What is the Travel Rule threshold in the EU?


Every crypto asset transaction between two CASPs must comply with the Travel Rule. There is no transfer value exemption (de minimis threshold) for transactions. The revised TFR removed the de minimis threshold, meaning that, once in force, EU CASPs must comply with Travel Rule obligations for every transaction, regardless of its amount. Previously, the threshold was set at 1,000 EUR.

What information does the Travel Rule require?

For all transfers, the originating CASP must communicate the following information with each crypto transfer before or simultaneously with the transfer:

  • originator name,
  • originator distributed ledger address,
  • originator crypto asset account number,
  • originator address, which must include the name of the country, official personal document number and customer identification number, or alternatively date and place of birth,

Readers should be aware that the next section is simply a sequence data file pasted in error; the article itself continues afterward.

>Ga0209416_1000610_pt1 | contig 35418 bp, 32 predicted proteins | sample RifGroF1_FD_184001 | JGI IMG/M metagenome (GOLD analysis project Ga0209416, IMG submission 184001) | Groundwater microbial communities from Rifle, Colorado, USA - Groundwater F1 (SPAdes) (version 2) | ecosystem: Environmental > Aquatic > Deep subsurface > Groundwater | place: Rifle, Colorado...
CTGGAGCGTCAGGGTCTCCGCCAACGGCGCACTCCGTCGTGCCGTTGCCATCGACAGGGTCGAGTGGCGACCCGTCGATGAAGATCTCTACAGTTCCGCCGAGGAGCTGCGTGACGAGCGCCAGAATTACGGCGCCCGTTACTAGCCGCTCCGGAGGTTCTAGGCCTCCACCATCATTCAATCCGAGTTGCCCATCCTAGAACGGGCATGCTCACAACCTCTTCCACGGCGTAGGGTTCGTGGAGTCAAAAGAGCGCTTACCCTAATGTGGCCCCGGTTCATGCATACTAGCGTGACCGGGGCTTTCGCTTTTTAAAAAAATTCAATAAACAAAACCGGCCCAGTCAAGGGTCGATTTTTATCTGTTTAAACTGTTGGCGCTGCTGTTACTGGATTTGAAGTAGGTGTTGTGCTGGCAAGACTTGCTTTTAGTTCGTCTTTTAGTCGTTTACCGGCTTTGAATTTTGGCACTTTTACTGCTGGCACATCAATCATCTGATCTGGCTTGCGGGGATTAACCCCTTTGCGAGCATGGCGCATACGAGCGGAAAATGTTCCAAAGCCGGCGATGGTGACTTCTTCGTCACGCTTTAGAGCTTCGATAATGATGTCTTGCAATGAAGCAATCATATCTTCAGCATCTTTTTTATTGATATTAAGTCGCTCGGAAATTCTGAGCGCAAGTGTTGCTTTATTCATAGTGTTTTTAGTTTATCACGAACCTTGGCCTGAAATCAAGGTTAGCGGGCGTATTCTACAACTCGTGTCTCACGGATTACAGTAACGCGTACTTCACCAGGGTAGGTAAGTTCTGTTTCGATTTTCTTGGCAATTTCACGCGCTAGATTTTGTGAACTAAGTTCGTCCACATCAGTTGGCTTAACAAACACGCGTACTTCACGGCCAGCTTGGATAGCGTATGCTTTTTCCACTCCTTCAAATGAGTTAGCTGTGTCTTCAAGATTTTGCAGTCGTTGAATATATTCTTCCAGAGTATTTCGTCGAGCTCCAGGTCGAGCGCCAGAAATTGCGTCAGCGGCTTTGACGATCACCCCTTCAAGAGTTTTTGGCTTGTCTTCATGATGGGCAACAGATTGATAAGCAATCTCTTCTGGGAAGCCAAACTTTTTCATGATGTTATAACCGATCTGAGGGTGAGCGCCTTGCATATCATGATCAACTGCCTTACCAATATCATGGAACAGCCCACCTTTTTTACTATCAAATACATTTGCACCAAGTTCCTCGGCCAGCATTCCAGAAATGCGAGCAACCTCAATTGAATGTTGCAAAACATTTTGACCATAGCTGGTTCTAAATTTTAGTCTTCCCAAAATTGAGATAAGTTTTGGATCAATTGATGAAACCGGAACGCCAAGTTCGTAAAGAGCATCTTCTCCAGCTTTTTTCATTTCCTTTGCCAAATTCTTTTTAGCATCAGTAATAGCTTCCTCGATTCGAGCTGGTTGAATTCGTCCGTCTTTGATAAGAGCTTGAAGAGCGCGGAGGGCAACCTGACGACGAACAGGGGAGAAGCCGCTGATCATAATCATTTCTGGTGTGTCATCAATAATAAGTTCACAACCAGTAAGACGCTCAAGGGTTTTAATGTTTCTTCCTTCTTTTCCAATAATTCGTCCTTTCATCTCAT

• originator LEI (where applicable, or an equivalent official identifier).
  • beneficiary name,
  • beneficiary distributed ledger address,
  • beneficiary crypto asset account number,
  • beneficiary LEI (where applicable, or an equivalent official identifier).

The processing of personal data under this Regulation should take place in full compliance with the General Data Protection Regulations (GDPR). CASPs shall ensure that at all times, the transmission of any personal data on the parties involved in a transfer of funds or a transfer of crypto assets is conducted per the GDPR. CASPs should put appropriate measures in place to protect personal data against accidental loss, alteration, or unauthorized disclosure.

What are the benefits of the Travel Rule regarding AML/CFTefforts?